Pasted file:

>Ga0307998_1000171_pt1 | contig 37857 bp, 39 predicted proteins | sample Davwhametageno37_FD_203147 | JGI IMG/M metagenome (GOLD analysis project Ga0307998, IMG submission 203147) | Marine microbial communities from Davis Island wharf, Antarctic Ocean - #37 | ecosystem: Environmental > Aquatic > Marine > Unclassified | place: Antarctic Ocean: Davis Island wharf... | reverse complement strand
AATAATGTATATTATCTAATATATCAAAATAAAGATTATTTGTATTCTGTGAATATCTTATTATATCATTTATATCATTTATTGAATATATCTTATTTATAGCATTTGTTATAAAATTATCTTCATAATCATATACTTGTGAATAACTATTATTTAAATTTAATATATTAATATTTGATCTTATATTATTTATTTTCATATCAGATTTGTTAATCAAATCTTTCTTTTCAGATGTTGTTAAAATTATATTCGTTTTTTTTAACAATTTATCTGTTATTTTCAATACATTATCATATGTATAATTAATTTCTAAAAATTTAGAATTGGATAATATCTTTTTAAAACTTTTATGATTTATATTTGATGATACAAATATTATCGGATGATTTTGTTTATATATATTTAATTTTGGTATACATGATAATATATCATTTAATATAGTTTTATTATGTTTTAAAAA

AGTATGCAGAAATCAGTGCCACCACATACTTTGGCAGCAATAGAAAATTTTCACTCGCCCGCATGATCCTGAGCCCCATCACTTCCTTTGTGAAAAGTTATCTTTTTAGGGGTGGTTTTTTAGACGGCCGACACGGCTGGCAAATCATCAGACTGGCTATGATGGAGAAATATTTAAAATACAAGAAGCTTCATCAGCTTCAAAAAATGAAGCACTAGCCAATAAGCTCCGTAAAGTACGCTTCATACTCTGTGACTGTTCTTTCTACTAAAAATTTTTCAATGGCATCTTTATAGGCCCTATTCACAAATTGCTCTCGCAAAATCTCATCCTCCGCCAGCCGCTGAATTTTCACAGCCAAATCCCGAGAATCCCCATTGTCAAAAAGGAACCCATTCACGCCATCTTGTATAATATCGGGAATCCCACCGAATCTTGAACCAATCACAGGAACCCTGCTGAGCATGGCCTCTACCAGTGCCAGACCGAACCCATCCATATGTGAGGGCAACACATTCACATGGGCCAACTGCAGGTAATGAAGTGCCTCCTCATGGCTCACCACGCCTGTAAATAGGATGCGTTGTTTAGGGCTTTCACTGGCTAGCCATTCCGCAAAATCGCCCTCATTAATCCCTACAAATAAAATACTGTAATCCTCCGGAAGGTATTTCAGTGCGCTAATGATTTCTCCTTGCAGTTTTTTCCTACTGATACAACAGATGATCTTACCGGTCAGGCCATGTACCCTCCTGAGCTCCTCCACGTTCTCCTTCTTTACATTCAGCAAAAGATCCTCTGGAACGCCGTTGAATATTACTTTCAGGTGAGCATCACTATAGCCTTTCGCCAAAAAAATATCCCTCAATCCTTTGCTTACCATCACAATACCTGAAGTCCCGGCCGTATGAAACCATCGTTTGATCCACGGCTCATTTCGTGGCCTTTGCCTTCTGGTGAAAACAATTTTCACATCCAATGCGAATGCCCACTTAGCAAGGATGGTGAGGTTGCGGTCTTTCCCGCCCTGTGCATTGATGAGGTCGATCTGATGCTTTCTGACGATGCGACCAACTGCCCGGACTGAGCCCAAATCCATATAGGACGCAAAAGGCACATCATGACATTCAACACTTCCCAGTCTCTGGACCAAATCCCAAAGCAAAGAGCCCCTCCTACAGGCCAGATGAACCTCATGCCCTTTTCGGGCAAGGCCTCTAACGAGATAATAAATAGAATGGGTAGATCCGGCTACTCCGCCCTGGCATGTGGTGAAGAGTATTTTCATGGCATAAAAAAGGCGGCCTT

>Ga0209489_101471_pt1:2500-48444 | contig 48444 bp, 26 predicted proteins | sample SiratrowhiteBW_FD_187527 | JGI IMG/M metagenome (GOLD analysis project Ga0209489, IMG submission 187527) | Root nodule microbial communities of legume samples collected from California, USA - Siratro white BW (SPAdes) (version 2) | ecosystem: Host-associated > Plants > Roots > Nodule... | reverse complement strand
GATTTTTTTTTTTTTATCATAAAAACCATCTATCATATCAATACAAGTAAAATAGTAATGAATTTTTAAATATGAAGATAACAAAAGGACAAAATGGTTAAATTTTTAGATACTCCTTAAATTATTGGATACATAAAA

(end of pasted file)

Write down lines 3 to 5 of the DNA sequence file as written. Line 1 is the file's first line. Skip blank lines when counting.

AGTATGCAGAAATCAGTGCCACCACATACTTTGGCAGCAATAGAAAATTTTCACTCGCCCGCATGATCCTGAGCCCCATCACTTCCTTTGTGAAAAGTTATCTTTTTAGGGGTGGTTTTTTAGACGGCCGACACGGCTGGCAAATCATCAGACTGGCTATGATGGAGAAATATTTAAAATACAAGAAGCTTCATCAGCTTCAAAAAATGAAGCACTAGCCAATAAGCTCCGTAAAGTACGCTTCATACTCTGTGACTGTTCTTTCTACTAAAAATTTTTCAATGGCATCTTTATAGGCCCTATTCACAAATTGCTCTCGCAAAATCTCATCCTCCGCCAGCCGCTGAATTTTCACAGCCAAATCCCGAGAATCCCCATTGTCAAAAAGGAACCCATTCACGCCATCTTGTATAATATCGGGAATCCCACCGAATCTTGAACCAATCACAGGAACCCTGCTGAGCATGGCCTCTACCAGTGCCAGACCGAACCCATCCATATGTGAGGGCAACACATTCACATGGGCCAACTGCAGGTAATGAAGTGCCTCCTCATGGCTCACCACGCCTGTAAATAGGATGCGTTGTTTAGGGCTTTCACTGGCTAGCCATTCCGCAAAATCGCCCTCATTAATCCCTACAAATAAAATACTGTAATCCTCCGGAAGGTATTTCAGTGCGCTAATGATTTCTCCTTGCAGTTTTTTCCTACTGATACAACAGATGATCTTACCGGTCAGGCCATGTACCCTCCTGAGCTCCTCCACGTTCTCCTTCTTTACATTCAGCAAAAGATCCTCTGGAACGCCGTTGAATATTACTTTCAGGTGAGCATCACTATAGCCTTTCGCCAAAAAAATATCCCTCAATCCTTTGCTTACCATCACAATACCTGAAGTCCCGGCCGTATGAAACCATCGTTTGATCCACGGCTCATTTCGTGGCCTTTGCCTTCTGGTGAAAACAATTTTCACATCCAATGCGAATGCCCACTTAGCAAGGATGGTGAGGTTGCGGTCTTTCCCGCCCTGTGCATTGATGAGGTCGATCTGATGCTTTCTGACGATGCGACCAACTGCCCGGACTGAGCCCAAATCCATATAGGACGCAAAAGGCACATCATGACATTCAACACTTCCCAGTCTCTGGACCAAATCCCAAAGCAAAGAGCCCCTCCTACAGGCCAGATGAACCTCATGCCCTTTTCGGGCAAGGCCTCTAACGAGATAATAAATAGAATGGGTAGATCCGGCTACTCCGCCCTGGCATGTGGTGAAGAGTATTTTCATGGCATAAAAAAGGCGGCCTT

>Ga0209489_101471_pt1:2500-48444 | contig 48444 bp, 26 predicted proteins | sample SiratrowhiteBW_FD_187527 | JGI IMG/M metagenome (GOLD analysis project Ga0209489, IMG submission 187527) | Root nodule microbial communities of legume samples collected from California, USA - Siratro white BW (SPAdes) (version 2) | ecosystem: Host-associated > Plants > Roots > Nodule... | reverse complement strand
GATTTTTTTTTTTTTATCATAAAAACCATCTATCATATCAATACAAGTAAAATAGTAATGAATTTTTAAATATGAAGATAACAAAAGGACAAAATGGTTAAATTTTTAGATACTCCTTAAATTATTGGATACATAAAA